IRMNG 2006–2016: 10 Years of a Global Taxonomic Database

Tony Rees, Leen Vandepitte, Wim Decock, Bart Vanhoorne

Abstract


IRMNG, the Interim Register of Marine and Nonmarine Genera, was commenced in 2006 as an initiative of the Australian OBIS Node (OBIS Australia) following an analysis of the taxonomic names management needs of the Ocean Biogeographic Information System (OBIS). The main objectives were to produce a hierarchical classification of all life, both extant and fossil, to at least generic level (and to species as data were readily available) and to provide a tool to distinguish marine from nonmarine, and extant from fossil taxa. Over its first 10 years of operation IRMNG has acquired almost 487,000 of an estimated 510,000 published genus names (including both valid names and synonyms) in addition to almost 1.8 million species names, of which 1.3 million are considered valid. Throughout this time IRMNG data have been available for public query via a dedicated web interface based at CSIRO in Australia, as well as being supplied as bulk downloads for use by a range of global biodiversity projects. Over the period 2014-2016 responsibility for the system has been passed to the Data Centre Division of the Flanders Marine Institute (VLIZ) in Belgium, which is continuing the maintenance and development of IRMNG at its new web location, www.irmng.org. With its present estimated holdings of >95% of all published genus names (plus associated authorities and years of publication) across all taxonomic domains, including fossil as well as extant taxa, within an internally consistent taxonomic hierarchy, IRMNG is at present uniquely placed to provide an overview of “all life” to at least generic level, to permit the discovery of trends in publication of genera through time, to provide preliminary information on the marine vs. nonmarine and extant vs. fossil status of the taxa concerned, and to generate lists of both unique and non-unique names (homonyms sensu lato) for the benefit of users of biodiversity data.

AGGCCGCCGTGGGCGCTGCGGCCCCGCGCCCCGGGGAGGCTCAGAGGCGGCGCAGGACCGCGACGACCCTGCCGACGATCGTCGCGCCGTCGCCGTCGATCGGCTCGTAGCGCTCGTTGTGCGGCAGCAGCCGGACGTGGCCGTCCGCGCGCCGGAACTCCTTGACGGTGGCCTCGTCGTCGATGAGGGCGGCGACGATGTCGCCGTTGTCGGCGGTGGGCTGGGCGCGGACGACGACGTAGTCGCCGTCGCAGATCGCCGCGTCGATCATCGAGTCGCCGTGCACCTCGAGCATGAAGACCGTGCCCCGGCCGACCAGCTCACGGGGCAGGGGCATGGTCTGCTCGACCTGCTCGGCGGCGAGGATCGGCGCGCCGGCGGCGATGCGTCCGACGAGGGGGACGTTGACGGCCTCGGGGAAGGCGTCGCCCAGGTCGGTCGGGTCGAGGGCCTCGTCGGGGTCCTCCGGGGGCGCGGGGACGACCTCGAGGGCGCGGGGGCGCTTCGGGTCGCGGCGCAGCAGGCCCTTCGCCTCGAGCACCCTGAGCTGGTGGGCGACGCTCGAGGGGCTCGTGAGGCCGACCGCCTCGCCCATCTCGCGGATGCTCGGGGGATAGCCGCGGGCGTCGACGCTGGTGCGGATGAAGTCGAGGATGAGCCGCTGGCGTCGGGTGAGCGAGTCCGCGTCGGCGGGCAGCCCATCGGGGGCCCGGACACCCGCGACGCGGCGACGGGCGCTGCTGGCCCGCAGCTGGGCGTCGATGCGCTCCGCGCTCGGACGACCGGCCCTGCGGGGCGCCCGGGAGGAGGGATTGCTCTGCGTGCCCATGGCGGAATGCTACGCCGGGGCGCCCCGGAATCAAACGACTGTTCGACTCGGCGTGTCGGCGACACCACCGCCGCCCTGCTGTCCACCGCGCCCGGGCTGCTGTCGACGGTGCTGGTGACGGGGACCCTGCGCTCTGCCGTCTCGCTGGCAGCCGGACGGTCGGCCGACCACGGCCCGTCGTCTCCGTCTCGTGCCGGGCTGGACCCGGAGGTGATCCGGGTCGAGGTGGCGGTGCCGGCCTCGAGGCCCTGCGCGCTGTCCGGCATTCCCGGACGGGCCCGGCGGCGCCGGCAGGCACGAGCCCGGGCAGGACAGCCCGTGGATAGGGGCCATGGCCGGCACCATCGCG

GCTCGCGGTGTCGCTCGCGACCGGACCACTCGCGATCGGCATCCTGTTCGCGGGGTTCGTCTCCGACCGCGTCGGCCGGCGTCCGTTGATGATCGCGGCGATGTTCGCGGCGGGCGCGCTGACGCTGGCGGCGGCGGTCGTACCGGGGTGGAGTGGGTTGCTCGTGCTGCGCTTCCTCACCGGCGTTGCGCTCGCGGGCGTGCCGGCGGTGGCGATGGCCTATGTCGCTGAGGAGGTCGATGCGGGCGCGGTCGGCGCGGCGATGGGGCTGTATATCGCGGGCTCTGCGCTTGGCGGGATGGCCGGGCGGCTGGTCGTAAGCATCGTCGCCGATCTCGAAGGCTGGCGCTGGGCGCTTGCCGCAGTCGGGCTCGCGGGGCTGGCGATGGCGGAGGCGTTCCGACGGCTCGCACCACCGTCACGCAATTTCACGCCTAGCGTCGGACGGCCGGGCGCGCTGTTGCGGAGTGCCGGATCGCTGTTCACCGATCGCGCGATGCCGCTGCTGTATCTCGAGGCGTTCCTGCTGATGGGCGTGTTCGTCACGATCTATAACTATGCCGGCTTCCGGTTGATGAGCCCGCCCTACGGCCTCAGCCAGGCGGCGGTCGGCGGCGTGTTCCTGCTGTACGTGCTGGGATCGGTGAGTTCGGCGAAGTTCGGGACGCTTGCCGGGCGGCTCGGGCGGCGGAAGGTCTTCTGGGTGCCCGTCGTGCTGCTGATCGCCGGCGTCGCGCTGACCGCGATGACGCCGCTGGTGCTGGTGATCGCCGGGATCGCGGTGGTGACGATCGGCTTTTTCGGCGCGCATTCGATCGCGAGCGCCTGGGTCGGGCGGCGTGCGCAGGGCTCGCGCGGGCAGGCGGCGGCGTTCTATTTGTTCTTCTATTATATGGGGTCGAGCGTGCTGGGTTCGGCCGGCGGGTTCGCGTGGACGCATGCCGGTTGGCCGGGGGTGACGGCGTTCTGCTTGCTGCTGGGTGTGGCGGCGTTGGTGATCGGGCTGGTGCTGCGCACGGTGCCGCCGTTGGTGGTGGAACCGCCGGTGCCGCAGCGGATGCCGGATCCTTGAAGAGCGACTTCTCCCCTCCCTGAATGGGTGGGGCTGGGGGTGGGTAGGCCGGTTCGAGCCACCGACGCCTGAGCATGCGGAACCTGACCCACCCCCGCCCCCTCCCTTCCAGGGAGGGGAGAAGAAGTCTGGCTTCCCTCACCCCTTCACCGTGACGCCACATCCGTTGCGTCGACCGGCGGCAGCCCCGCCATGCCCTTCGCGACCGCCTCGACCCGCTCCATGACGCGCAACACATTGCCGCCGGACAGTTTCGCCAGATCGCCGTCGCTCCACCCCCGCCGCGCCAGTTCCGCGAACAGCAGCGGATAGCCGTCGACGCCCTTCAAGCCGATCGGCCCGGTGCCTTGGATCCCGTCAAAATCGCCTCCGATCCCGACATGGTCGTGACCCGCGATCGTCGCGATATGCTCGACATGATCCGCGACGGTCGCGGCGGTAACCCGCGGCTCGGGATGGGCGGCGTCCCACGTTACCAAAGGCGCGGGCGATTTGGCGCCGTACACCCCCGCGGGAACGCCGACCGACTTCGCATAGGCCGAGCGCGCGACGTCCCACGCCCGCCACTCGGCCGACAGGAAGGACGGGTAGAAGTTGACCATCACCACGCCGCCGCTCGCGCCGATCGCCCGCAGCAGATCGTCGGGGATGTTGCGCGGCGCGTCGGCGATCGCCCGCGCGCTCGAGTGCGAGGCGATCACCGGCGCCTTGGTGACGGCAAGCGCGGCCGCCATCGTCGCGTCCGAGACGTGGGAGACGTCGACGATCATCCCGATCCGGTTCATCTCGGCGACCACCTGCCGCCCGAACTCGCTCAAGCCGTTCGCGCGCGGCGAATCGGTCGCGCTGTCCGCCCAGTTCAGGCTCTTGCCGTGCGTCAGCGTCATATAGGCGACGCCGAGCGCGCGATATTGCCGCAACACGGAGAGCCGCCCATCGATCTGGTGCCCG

Keywords


Taxonomic databases; biodiversity; marine taxa; terrestrial taxa; extant taxa; fossil taxa; biological classification

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DOI: https://doi.org/10.17161/bi.v12i0.6522

Copyright (c) 2017 Tony Rees, Leen Vandepitte, Wim Decock, Bart Vanhoorne



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